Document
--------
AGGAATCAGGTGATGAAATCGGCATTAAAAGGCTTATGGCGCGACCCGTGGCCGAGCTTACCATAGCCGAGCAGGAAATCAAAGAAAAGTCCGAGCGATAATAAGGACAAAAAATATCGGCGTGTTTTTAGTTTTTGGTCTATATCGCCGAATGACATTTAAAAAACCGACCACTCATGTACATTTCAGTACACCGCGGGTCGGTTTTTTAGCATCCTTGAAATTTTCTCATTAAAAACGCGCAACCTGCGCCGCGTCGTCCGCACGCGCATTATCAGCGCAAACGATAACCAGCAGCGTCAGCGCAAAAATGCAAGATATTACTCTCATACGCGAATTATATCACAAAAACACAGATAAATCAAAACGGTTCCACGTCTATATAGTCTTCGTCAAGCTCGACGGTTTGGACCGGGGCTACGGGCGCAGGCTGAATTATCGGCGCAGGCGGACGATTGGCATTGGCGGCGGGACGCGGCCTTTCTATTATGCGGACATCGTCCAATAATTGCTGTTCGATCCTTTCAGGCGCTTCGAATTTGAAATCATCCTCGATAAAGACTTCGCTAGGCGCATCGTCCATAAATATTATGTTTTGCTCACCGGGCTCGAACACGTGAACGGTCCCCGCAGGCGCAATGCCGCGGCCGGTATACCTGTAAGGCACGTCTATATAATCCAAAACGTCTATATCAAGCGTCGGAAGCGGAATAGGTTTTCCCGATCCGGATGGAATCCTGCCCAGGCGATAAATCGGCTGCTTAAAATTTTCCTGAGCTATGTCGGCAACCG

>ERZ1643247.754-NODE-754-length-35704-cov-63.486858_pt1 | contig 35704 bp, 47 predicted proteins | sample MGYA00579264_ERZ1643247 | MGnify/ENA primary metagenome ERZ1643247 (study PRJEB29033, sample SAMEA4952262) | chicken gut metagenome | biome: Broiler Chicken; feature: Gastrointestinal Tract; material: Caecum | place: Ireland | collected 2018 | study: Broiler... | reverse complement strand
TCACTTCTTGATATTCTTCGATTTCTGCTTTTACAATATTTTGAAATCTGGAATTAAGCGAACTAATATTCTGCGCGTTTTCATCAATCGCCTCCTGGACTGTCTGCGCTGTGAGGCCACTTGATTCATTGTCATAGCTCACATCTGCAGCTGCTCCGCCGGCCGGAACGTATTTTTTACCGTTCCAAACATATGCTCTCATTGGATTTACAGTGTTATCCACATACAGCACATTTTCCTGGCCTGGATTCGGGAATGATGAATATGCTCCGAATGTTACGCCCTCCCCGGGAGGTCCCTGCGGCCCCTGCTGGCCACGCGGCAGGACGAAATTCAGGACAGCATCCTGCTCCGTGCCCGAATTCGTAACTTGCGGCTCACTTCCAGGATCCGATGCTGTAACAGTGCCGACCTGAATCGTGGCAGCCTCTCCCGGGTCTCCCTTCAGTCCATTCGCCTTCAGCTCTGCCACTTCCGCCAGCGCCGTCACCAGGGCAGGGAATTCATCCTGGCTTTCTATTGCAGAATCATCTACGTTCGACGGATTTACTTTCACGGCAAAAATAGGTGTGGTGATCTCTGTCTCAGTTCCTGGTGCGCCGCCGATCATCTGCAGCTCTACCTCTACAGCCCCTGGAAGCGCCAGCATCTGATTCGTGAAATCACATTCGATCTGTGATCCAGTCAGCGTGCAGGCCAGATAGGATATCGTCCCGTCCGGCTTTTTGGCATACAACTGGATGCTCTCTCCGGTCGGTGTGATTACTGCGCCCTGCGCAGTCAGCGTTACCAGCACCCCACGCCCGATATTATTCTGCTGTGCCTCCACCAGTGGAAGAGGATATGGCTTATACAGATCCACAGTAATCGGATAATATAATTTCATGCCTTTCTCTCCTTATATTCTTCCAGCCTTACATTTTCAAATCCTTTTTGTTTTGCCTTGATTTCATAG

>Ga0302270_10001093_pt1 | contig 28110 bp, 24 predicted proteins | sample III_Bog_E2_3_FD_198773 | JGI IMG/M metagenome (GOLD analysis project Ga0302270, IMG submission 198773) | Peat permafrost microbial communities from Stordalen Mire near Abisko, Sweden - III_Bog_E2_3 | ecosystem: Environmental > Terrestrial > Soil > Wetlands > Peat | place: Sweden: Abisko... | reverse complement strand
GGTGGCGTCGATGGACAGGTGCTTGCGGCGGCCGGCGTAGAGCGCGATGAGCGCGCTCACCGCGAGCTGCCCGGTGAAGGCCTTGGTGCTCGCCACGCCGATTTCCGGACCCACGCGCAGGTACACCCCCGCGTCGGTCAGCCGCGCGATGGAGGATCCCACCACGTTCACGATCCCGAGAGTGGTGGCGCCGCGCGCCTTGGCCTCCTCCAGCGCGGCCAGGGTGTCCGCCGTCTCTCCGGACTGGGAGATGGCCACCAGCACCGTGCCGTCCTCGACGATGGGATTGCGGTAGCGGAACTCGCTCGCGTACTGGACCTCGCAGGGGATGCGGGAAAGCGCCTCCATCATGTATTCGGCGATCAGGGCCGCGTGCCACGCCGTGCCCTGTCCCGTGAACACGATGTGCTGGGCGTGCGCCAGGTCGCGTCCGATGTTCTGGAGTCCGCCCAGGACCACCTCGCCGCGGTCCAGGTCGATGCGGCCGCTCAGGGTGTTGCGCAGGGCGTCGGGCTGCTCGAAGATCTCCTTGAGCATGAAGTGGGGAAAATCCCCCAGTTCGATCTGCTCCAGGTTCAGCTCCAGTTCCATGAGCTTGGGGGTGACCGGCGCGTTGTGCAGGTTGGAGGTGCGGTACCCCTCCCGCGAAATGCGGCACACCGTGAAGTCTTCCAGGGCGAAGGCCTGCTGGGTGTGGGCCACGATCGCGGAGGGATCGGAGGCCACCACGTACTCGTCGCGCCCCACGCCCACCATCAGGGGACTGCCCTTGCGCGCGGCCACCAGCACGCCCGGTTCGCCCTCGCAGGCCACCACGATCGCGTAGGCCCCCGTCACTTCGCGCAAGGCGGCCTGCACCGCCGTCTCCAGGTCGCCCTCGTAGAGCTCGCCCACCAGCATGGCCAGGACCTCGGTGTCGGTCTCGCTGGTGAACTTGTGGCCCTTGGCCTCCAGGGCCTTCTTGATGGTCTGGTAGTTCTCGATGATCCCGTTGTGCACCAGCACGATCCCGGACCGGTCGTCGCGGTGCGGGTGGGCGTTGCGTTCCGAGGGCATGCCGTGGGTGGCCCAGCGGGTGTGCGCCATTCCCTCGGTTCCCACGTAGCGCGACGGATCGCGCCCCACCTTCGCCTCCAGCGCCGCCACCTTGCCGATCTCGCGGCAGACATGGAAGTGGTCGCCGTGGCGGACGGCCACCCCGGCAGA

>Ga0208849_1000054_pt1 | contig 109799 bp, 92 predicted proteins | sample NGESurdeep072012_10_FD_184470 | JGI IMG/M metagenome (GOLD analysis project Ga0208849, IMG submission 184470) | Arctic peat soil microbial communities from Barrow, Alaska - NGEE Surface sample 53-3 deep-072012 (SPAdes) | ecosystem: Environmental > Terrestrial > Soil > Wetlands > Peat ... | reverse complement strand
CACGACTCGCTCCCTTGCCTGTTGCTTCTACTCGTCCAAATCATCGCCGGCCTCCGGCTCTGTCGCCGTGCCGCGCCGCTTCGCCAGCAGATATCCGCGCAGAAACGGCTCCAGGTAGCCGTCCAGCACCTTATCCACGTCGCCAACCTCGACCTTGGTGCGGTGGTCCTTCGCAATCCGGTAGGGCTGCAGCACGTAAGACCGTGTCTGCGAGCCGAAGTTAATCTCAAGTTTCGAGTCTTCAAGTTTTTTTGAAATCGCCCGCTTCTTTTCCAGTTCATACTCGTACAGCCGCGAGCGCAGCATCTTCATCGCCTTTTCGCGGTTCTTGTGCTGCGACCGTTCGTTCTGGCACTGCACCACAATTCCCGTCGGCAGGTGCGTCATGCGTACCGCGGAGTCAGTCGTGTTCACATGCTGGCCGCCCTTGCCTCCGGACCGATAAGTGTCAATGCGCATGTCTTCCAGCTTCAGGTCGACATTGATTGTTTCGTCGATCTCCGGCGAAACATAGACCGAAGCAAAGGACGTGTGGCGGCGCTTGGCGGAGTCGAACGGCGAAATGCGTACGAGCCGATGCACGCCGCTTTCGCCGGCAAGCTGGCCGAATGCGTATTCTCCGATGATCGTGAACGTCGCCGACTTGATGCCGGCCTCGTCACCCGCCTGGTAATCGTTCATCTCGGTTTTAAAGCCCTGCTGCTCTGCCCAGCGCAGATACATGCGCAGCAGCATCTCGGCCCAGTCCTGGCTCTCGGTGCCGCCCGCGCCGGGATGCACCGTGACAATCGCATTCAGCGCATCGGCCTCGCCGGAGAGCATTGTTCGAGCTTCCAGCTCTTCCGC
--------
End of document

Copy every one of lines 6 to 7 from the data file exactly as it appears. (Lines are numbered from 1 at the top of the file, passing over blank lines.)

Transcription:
>Ga0208849_1000054_pt1 | contig 109799 bp, 92 predicted proteins | sample NGESurdeep072012_10_FD_184470 | JGI IMG/M metagenome (GOLD analysis project Ga0208849, IMG submission 184470) | Arctic peat soil microbial communities from Barrow, Alaska - NGEE Surface sample 53-3 deep-072012 (SPAdes) | ecosystem: Environmental > Terrestrial > Soil > Wetlands > Peat ... | reverse complement strand
CACGACTCGCTCCCTTGCCTGTTGCTTCTACTCGTCCAAATCATCGCCGGCCTCCGGCTCTGTCGCCGTGCCGCGCCGCTTCGCCAGCAGATATCCGCGCAGAAACGGCTCCAGGTAGCCGTCCAGCACCTTATCCACGTCGCCAACCTCGACCTTGGTGCGGTGGTCCTTCGCAATCCGGTAGGGCTGCAGCACGTAAGACCGTGTCTGCGAGCCGAAGTTAATCTCAAGTTTCGAGTCTTCAAGTTTTTTTGAAATCGCCCGCTTCTTTTCCAGTTCATACTCGTACAGCCGCGAGCGCAGCATCTTCATCGCCTTTTCGCGGTTCTTGTGCTGCGACCGTTCGTTCTGGCACTGCACCACAATTCCCGTCGGCAGGTGCGTCATGCGTACCGCGGAGTCAGTCGTGTTCACATGCTGGCCGCCCTTGCCTCCGGACCGATAAGTGTCAATGCGCATGTCTTCCAGCTTCAGGTCGACATTGATTGTTTCGTCGATCTCCGGCGAAACATAGACCGAAGCAAAGGACGTGTGGCGGCGCTTGGCGGAGTCGAACGGCGAAATGCGTACGAGCCGATGCACGCCGCTTTCGCCGGCAAGCTGGCCGAATGCGTATTCTCCGATGATCGTGAACGTCGCCGACTTGATGCCGGCCTCGTCACCCGCCTGGTAATCGTTCATCTCGGTTTTAAAGCCCTGCTGCTCTGCCCAGCGCAGATACATGCGCAGCAGCATCTCGGCCCAGTCCTGGCTCTCGGTGCCGCCCGCGCCGGGATGCACCGTGACAATCGCATTCAGCGCATCGGCCTCGCCGGAGAGCATTGTTCGAGCTTCCAGCTCTTCCGC